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John Byrne
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Posted: 18 January 2017 at 7:50am | IP Logged | 1 post reply

Found this comment on the IMDb, under "Goofs"......

"There are numerous instances where the flimsy nature of the set can be seen when an actor/actress bumps into a wall and the wall bends with him/her."

Numerous? This is a TOS legend for which I can find no substantial corroboration. Nimoy's impact cracks and bends the wall he hits when Kirk and Spock are tossed by the titular character in "Charlie X", but I can't recall any others. (I thought it also happened in "The Man Trap", but checking I see I was mistaken.)

What am I forgetting?

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Joseph Greathouse
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Posted: 18 January 2017 at 8:17am | IP Logged | 2 post reply

I recently flipped though something that had a picture of someone "lifting" a part of the helm on the bridge set during an attack or some sort of emergency.  I'm sorry I don't have more details, but those types of things rarely take me out of a story so they don't weigh on my memory.
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Ed Fahey
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Posted: 25 January 2017 at 8:33am | IP Logged | 3 post reply

I once saw a blooper tape that showed several unaired scenes where the crew bashed into doors that didn't open fast enough, etc. causing the sets to wobble. Probably on network TV in the 70's or 80's. Perhaps the reviewerhad seen something similar and conflated the two leading to his belief the actual show had such moments.
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John Byrne
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Posted: 25 January 2017 at 8:41am | IP Logged | 4 post reply

I once saw a blooper tape that showed several unaired scenes where the crew bashed into doors that didn't open fast enough, etc. causing the sets to wobble. Probably on network TV in the 70's or 80's. Perhaps the reviewerhad seen something similar and conflated the two leading to his belief the actual show had such moments.

Now THAT would not surprise me. Coupled with the way urban/internet myths get carved in stone in no time at all, something like that could easily create this false memory of TOS having flimsy sets.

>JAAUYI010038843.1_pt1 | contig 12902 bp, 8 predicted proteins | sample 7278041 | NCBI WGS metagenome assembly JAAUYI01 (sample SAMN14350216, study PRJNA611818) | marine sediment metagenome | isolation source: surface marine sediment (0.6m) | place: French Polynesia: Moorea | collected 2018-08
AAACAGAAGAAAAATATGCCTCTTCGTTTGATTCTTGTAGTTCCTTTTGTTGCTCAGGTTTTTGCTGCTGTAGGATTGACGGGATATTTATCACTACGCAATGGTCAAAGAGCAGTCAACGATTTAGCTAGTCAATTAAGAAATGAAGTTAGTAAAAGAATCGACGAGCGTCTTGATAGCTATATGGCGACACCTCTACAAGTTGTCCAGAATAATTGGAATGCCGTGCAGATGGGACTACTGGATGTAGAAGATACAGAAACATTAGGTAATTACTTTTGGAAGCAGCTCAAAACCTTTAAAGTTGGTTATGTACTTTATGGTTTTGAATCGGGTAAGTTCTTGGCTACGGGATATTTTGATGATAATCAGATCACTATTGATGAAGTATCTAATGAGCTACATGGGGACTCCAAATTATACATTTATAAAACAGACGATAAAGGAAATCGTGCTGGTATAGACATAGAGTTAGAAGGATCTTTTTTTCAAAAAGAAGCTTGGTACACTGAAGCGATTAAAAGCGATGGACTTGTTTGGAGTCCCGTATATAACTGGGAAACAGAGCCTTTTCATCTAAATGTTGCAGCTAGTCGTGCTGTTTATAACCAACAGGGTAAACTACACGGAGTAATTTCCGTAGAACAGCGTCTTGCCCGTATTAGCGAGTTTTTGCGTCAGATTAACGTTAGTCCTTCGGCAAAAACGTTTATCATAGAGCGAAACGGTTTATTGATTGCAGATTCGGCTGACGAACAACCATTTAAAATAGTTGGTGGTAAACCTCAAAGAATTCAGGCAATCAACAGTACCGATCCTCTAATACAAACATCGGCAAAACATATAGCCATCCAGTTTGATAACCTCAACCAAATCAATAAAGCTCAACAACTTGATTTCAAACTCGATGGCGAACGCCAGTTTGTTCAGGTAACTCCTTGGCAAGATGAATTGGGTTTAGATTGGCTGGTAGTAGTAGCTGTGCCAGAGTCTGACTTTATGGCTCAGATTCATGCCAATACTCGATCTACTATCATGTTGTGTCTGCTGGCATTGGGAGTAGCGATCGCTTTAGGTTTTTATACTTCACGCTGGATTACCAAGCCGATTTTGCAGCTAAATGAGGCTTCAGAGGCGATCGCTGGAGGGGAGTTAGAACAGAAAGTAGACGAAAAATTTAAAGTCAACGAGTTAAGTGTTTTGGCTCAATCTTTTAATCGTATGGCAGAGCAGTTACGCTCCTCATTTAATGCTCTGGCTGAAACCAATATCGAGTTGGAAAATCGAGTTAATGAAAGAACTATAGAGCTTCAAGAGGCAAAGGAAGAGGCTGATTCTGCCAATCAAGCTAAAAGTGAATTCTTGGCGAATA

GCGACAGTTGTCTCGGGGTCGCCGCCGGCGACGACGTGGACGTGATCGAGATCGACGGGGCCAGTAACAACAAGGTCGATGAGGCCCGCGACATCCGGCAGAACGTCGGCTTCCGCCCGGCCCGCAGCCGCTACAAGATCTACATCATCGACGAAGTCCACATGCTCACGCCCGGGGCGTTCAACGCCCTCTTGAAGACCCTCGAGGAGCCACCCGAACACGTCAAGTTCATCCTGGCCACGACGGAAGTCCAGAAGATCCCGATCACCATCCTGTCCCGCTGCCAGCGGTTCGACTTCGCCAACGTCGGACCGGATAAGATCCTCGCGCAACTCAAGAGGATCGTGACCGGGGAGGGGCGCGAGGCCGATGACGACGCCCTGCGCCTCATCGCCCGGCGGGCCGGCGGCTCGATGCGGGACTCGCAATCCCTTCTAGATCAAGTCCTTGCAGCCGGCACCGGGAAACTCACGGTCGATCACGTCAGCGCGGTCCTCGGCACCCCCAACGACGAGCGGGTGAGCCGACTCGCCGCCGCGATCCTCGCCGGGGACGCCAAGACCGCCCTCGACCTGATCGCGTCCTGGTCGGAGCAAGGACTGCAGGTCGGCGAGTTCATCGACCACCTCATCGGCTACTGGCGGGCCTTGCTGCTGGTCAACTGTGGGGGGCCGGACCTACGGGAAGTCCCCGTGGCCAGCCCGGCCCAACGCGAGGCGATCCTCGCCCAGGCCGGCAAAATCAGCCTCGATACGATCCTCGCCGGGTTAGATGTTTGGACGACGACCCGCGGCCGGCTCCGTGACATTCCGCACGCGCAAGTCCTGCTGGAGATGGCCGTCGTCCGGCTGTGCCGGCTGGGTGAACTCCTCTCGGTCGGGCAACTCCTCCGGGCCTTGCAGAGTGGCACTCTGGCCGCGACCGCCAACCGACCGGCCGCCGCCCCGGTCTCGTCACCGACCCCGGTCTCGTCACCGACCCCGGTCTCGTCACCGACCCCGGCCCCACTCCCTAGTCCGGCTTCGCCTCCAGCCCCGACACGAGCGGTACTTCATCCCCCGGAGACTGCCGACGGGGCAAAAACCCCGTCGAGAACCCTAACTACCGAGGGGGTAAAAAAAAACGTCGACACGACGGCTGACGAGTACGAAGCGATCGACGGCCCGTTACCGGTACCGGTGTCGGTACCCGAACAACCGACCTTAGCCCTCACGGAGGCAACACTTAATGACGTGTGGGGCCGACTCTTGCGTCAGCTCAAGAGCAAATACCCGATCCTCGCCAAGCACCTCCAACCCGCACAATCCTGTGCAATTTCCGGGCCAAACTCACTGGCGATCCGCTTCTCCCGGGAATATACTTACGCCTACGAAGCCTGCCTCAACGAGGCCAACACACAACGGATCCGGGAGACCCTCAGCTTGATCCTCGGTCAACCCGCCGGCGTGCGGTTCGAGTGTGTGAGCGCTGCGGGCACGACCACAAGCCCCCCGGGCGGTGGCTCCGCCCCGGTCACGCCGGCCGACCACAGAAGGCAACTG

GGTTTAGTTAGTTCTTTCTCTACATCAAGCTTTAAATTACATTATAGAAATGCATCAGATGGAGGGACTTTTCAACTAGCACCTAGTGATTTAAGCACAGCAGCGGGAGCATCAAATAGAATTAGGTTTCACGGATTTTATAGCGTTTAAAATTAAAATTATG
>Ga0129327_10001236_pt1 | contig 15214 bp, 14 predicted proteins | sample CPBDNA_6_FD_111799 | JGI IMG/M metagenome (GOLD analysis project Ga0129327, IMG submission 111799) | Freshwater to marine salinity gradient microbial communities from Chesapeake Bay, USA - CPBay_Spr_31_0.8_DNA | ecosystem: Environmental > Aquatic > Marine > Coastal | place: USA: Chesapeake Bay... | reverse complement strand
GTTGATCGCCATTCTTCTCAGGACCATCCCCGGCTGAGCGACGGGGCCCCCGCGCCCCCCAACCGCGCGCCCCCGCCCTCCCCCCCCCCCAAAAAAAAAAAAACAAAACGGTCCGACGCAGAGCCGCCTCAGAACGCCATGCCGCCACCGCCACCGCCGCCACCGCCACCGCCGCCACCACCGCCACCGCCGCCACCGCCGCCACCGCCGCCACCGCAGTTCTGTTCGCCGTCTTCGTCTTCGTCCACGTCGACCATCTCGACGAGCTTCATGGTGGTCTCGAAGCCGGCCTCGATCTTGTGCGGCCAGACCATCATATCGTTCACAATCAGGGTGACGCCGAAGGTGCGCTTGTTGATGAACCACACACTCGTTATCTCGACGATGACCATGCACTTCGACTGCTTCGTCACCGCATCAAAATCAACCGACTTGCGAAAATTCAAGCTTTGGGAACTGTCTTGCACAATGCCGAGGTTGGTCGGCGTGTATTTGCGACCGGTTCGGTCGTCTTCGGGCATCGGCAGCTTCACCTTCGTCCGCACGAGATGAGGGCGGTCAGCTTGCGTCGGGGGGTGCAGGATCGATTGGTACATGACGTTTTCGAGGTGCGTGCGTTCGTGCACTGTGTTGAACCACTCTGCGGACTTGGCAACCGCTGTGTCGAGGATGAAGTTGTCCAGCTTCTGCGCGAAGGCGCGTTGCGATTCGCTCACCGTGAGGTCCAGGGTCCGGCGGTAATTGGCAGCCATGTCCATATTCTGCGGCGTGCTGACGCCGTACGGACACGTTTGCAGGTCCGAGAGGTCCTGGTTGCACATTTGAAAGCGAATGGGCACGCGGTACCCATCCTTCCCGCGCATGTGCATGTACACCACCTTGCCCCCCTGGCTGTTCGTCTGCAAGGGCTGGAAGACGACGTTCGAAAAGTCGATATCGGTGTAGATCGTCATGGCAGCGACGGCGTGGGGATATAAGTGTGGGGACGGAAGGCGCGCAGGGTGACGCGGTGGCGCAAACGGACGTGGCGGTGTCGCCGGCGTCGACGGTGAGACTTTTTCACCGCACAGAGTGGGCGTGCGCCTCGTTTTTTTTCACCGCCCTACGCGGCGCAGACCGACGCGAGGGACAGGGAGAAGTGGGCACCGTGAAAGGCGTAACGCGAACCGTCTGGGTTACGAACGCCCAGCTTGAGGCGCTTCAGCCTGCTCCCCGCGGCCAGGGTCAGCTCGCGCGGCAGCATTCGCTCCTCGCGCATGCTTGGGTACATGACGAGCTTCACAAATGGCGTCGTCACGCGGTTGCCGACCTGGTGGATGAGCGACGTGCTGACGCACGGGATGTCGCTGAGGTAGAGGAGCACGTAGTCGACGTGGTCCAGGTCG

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John Byrne
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Posted: 18 February 2017 at 12:47pm | IP Logged | 5 post reply

Watched a few minutes of "This Side of Paradise" on BBC America last night. Tuned in just in time to catch the fight between Kirk and Spock. In one moment, Spock is slammed full force into a bulkhead. Nary a quiver to be seen.
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James Woodcock
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Posted: 19 February 2017 at 2:54am | IP Logged | 6 post reply

I've been making my way through season 1 and not noticed any flimsy sets. Likewise, I have been noticing in the fights things are not moving.

I wish people wouldn't cast false aspersions against TOS
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John Byrne
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Posted: 19 February 2017 at 7:30am | IP Logged | 7 post reply

I wish people wouldn't cast false aspersions against TOS

Dissing TOS has become a way for Trek "fans" to make themselves seem cool. Kind of like those comic fans who insult me with about as much evidence to support their charges.

Once something attaches to these micro-minds it is very difficult to shake it loose.

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Michael Penn
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Posted: 19 February 2017 at 7:43am | IP Logged | 8 post reply

I'm saddened that the worst myths about Star Trek seem to be (among? primarily?!) the most enduring.

So long ago it was, so many of the creators and cast now gone -- and will it thus be (mis-)remembered more and more as a punchline? 
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John Byrne
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Posted: 19 February 2017 at 7:51am | IP Logged | 9 post reply

We've seen the same thing happen in comics, as ennui-engorged fanboys -- WAY past their expiration dates -- take to mocking what they "love" in order to show how cool they are, how much superior to the material.

There is also the prevalent habit of judging the Past by the standards of the Present. Yes, the special effects on TOS a pretty primitive by today's standards, where even the cheapest show can afford CGI. But they were state of the art for the mid-1960s, and much better in fact, than most shows on at the same time. (Check LOST IN SPACE, VOYAGE TO THE BOTTOM OF THE SEA, or TIME TUNNEL for truly shoddy effects.)

Ten years after TOS George Lucas practically reinvented the whole process of special effects, to give us STAR WARS, but the compositing is still painfully obvious in hindsight. At the time, it was simply something we accepted.*

____________________

* In THOROUGHLY MODERN MILLIE there is a rather startling moment when a character leans outside the frame of a matte shot, and the top of his head disappears!

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Michael Penn
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Posted: 19 February 2017 at 8:04am | IP Logged | 10 post reply

Something remarkable to me is how quickly popular trashing Star Trek became. As a tot, I watched the show in reruns with absolutely delight. The cartoon was, although even then the animation made me cranky and displeased, pretty OK too. But then I was a bit older and suddenly the original show is being spoofed on Saturday Night Live. That was 1975 or 76, I think. So quickly the turn!

Do you think, JB, that "fanboys" who were openly, gleefully anti-traditional comicbooks also came to the fore around that same time? Is this all traceable to post-Vietnam, post-Watergate dejected yet splenetic recoil?
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John Byrne
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Posted: 19 February 2017 at 8:59am | IP Logged | 11 post reply